On 17 September 2019, the third test aircraft has made its first international flight from Moscow-Zhukovsky to Istanbul Atatürk Airport.[45] The aircraft was presented to Turkish airlines at Teknofest Istanbul, and co-production projects were proposed to Turkey.[46] The fourth flight-test aircraft was rolled out on 28 November 2019,[5] and performed its first flight on 25 December 2019.[47]

In January 2020, Irkut had received the first PD-14 engines for installation.[48] The PD-14-powered MC-21-310 made its maiden flight on 15 December from Irkutsk.[49]


Aeroflot should lease 50 MC-21-300 from Aviakapital for 12 to 18 years and a monthly lease below $437,282 each.[50] By 2018, they were to be delivered from the first quarter of 2020 to the third quarter of 2026, with EASA certification targeted for early 2021.[50] Powered by PW1400Gs or possibly PD-14s for the second half, Irkut guaranteed a less than 9,865 kg (21,749 lb) fuel burn on a 3,240 km (1,750nmi) route with a 14 kn tailwind.[50] They were guaranteed to reach 2,100h and a dispatch reliability of 96% for the first year, rising to 2,900h and 97% in the second year then 3,750h and 98.5% in the third year.[50]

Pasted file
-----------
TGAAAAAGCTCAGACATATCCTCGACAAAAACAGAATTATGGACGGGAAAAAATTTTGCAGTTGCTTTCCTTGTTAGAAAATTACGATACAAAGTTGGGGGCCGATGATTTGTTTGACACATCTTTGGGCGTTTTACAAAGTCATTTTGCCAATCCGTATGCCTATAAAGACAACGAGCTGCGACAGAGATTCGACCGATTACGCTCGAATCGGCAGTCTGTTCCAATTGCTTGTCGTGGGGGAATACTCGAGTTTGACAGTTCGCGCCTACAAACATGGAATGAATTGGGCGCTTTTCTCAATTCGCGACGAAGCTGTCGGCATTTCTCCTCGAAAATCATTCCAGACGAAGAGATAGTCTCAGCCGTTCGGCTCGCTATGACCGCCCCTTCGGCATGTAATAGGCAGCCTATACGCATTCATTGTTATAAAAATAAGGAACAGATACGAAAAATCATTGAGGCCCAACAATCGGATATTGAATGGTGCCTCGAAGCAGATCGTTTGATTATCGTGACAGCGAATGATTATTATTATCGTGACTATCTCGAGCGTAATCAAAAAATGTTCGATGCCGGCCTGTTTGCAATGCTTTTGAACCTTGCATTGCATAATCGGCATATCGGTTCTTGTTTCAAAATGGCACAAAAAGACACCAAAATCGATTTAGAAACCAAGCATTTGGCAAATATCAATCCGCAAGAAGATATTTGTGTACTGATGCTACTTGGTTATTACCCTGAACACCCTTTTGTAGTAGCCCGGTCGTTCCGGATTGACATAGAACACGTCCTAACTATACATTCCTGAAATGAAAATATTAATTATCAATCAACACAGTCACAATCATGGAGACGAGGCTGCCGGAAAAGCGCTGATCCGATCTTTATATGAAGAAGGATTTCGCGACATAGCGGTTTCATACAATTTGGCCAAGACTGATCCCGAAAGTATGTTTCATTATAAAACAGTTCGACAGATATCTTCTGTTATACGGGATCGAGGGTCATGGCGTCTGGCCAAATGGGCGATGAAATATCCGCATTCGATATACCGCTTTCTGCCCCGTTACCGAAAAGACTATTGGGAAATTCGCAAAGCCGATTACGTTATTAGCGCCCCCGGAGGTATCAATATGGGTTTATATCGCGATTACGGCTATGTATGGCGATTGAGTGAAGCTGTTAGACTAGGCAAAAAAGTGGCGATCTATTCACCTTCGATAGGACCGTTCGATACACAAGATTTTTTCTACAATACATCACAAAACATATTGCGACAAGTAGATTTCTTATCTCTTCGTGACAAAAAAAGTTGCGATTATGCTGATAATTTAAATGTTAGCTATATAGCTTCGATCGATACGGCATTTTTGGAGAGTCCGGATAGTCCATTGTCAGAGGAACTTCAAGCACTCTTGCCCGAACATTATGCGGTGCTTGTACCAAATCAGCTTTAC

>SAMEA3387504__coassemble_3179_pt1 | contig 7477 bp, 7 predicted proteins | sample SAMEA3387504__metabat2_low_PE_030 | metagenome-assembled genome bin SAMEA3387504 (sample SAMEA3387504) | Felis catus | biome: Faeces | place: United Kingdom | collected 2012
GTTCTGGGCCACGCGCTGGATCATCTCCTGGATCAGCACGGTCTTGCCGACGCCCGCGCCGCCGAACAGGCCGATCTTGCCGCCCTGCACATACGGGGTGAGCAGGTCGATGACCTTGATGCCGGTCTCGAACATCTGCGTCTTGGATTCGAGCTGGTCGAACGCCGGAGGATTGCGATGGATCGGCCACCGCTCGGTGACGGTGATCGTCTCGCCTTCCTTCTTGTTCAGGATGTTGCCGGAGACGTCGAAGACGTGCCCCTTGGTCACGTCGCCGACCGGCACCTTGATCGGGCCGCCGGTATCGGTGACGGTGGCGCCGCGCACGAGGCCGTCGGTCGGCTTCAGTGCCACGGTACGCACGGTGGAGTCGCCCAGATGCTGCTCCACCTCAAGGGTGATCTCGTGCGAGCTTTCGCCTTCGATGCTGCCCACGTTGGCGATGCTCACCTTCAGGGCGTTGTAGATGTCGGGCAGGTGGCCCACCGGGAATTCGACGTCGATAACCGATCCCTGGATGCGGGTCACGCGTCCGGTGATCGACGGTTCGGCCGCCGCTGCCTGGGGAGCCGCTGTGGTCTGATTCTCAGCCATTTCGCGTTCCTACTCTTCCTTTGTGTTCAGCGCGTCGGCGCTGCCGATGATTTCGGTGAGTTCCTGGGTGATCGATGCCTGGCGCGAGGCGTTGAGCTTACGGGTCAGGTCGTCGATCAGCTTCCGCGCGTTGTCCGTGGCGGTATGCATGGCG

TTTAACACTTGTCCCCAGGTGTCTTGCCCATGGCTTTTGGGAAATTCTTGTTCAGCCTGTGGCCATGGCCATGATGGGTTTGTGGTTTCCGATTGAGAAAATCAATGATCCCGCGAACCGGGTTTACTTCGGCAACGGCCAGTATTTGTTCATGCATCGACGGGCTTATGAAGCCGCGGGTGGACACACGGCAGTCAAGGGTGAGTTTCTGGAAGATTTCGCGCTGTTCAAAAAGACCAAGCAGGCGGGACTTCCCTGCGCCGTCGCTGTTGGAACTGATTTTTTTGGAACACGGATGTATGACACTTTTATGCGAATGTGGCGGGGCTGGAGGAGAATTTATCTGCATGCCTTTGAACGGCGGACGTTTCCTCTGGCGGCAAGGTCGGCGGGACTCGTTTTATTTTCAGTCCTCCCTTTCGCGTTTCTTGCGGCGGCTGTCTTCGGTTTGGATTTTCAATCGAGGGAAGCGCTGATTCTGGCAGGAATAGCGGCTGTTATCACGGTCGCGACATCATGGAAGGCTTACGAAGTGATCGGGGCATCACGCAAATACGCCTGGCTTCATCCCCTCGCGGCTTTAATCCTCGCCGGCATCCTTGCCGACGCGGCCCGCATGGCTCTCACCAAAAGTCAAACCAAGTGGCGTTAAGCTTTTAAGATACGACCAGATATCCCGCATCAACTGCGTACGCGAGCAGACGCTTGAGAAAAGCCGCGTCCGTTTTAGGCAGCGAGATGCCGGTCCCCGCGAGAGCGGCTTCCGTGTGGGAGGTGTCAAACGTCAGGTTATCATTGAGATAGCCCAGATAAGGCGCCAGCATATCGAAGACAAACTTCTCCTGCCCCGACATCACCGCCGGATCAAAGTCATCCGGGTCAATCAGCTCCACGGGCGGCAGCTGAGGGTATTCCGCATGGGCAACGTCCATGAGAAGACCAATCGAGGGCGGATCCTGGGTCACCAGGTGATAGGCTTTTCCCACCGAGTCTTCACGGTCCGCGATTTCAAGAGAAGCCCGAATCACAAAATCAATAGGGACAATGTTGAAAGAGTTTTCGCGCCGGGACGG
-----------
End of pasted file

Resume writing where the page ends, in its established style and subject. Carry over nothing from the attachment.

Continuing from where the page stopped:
In October 2018, fuselage panels for the first customer MC-21 were completed by United Aircraft Corporation subsidiary Aviastar.[51] In early 2019, the annual output was targeted from 20 initially to 72 airframes in 2025, towards 100 and possibly 120 later for a forecast of 850 deliveries.[40]


Cabin mock-up in 2011
Flight deck mock-up with a HUD

The design is based on the never-realized, twin-engine Yakovlev Yak-242 as a development of the three-engine Yakovlev Yak-42.[9]


In March 2008, Sukhoi was selected to design and produce the carbon fibre composite wings.[citation needed] The United Aircraft Corporation (UAC) subsidiary AeroComposit developed the vacuum infusion process to produce the wingbox and wing panels. The vertical and horizontal fins and wingbox are also composite and the high aspect ratio wing is a supercritical airfoil.[6] The MC-21 design is more innovative than the C919: it is the only airliner with a carbon fibre wingbox made with resin infused dry fibre, cured in an oven out of autoclave.[52] The initial design was including ~33% composite materials, increasing to 40–45% with the composite wing.